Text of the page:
Numerous Small Businesses in Poland Have Reopened in a Mass Civil Disobedience Campaign
So much so that the government was forced into a partial reopening to save face
A map has been launched by anti-lockdown activists showing the growing number of businesses in Poland that are reopening in violation of the government’s restrictions.
While a number of struggling businesses have taken to open defiance of rules – and some have successfully challenged them in court – others have also sought creative workarounds, including an ice rink that declared itself a flower shop and nightclubs posing as political party headquarters.
According to the current restrictions, hotels, restaurants and bars, shopping centres, as well as most sporting facilities and cultural venues have been ordered to stay closed until at least the end of this month.
Many struggling business owners have, however, begun protesting against the lockdown. Some argue that the rules are not only unjustly strict, but are also an illegal encroachment on constitutional freedoms because the government has not introduced a state of emergency that would justify them.
Their position has been bolstered by a court ruling in Opole, which found in favour of a hairdresser who had been fined 10,000 zloty (€2,200) for breaching the spring lockdown by cutting a customer’s hair.
The justification for the ruling – published last week – said that there is no constitutional basis to “prohibit conducting business activities”.
Subsequently, several other courts have overturned fines imposed by sanitary inspectors. As of this morning, the provincial administrative court in Warsaw had ruled in favour of businesses in 21 cases of fines, and not taken the side of the authorities in any instance.
Now, an “Interactive Map of Free Business” – launched on Thursday – shows more than 70 restaurants, hotels, gyms and ski slopes that have begun readmitting customers.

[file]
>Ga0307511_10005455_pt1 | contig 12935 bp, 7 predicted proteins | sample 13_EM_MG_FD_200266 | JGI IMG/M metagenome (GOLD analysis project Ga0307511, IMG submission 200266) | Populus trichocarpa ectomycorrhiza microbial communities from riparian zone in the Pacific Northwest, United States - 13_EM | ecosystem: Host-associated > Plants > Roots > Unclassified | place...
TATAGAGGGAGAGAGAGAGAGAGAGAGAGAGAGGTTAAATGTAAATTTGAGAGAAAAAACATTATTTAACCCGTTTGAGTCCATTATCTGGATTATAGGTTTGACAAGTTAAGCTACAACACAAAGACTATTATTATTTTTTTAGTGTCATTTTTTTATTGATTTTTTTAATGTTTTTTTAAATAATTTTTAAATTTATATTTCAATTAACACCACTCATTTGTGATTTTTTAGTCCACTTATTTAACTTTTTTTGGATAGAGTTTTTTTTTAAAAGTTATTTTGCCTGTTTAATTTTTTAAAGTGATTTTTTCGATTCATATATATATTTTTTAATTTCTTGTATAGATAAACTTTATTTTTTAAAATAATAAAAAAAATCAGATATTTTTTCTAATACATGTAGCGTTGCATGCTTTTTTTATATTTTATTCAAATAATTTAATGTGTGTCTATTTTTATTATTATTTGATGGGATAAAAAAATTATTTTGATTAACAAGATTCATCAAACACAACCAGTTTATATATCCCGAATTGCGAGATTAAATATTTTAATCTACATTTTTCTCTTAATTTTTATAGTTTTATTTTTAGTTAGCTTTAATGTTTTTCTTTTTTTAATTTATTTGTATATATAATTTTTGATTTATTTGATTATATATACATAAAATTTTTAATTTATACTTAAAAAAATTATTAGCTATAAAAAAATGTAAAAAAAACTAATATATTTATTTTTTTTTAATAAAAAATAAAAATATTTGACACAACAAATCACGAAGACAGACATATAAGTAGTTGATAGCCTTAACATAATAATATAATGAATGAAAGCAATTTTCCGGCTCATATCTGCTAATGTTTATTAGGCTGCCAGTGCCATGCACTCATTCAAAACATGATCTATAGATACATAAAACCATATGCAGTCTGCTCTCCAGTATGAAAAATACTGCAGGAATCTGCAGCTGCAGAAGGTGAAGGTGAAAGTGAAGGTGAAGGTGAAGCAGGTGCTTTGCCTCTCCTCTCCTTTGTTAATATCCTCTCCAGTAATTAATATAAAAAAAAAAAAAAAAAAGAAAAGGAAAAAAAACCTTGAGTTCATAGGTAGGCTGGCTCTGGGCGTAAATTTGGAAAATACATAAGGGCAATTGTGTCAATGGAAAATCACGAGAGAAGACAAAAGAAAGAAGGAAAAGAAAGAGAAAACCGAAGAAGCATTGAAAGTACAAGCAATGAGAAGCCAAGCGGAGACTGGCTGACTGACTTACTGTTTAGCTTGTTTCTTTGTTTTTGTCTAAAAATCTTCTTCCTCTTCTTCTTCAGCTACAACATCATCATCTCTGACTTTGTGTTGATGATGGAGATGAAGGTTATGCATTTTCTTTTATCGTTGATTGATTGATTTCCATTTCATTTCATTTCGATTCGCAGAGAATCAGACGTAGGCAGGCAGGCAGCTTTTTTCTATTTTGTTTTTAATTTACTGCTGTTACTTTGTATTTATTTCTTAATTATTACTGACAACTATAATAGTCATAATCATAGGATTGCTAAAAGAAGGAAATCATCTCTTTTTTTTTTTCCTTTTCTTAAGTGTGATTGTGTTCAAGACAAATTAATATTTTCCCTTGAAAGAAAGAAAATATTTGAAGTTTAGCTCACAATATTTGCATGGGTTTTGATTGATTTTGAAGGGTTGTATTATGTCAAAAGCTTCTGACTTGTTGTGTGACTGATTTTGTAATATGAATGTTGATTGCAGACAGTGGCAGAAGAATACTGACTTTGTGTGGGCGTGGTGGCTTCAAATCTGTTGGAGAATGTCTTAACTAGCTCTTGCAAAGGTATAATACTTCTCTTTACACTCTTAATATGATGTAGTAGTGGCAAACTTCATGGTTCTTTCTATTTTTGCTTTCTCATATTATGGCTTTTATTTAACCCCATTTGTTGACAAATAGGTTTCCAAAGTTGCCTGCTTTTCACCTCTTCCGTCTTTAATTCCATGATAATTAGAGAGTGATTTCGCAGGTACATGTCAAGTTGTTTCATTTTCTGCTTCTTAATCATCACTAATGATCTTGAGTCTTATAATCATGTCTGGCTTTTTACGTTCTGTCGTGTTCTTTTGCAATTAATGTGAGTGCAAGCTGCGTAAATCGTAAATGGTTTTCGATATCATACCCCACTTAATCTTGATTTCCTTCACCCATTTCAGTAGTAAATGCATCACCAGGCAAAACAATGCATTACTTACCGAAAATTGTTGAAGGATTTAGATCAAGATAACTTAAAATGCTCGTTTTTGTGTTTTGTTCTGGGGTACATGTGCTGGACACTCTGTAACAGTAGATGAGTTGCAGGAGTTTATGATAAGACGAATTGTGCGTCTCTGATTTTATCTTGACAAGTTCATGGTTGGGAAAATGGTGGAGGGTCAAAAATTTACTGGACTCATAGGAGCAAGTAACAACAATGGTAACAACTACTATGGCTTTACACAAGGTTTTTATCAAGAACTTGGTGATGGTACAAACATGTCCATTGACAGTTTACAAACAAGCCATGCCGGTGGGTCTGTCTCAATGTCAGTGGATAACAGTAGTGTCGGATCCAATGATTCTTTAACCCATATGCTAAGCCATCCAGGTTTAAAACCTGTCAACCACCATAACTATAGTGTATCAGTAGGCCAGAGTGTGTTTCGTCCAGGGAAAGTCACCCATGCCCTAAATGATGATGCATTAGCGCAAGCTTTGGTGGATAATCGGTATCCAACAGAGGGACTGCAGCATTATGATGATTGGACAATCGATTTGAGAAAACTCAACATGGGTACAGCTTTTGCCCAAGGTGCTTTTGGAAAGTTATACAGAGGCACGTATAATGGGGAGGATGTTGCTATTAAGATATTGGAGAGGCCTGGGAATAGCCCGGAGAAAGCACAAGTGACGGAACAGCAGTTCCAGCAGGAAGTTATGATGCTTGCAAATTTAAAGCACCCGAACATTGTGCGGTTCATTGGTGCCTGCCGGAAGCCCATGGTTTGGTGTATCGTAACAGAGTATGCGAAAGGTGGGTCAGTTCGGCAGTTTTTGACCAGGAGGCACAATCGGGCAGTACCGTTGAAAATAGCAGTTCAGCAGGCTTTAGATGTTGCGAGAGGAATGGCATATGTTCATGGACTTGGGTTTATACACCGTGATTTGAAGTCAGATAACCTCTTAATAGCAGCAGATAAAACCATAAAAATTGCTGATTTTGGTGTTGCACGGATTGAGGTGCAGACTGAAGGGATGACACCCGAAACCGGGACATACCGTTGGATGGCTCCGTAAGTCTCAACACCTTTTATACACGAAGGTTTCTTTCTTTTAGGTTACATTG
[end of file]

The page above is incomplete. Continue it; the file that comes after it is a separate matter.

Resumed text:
New businesses joining the movement are also announced via a Twitter profile, #otwieraMY (#WeAreOpening), which claims to be a “bottom-up initiative” promoting the reopening of businesses.
The authors of the map argue “no fine issued by the police or administrative penalty issued by sanitary authorities can be put into effect” and have called for “ending the economic lockdown,” reports Polsat News.
— #OtwieraMY (@otwieramy) January 15, 2021
Following the famous example last year of a gym that rebranded itself as a church in an effort to stay open, over recent weeks a number of businesses have creatively reimagined themselves in efforts to evade closure.
One widely publicised effort was an ice skating rink in Szczecin that declared itself to be a flower shop, saying that customers were welcome to “walk, crawl or skate” around its “warehouse” to pick flowers from one of four pots of roses plonked in the centre. It was, however, quickly forced to close by sanitary authorities and fined 30,000 zloty (€6,600).
Two nightclubs in Wrocław also reopened last weekend, claiming to be holding meetings that serve to “build structures” for a political party called “Business Owners’ Strike”.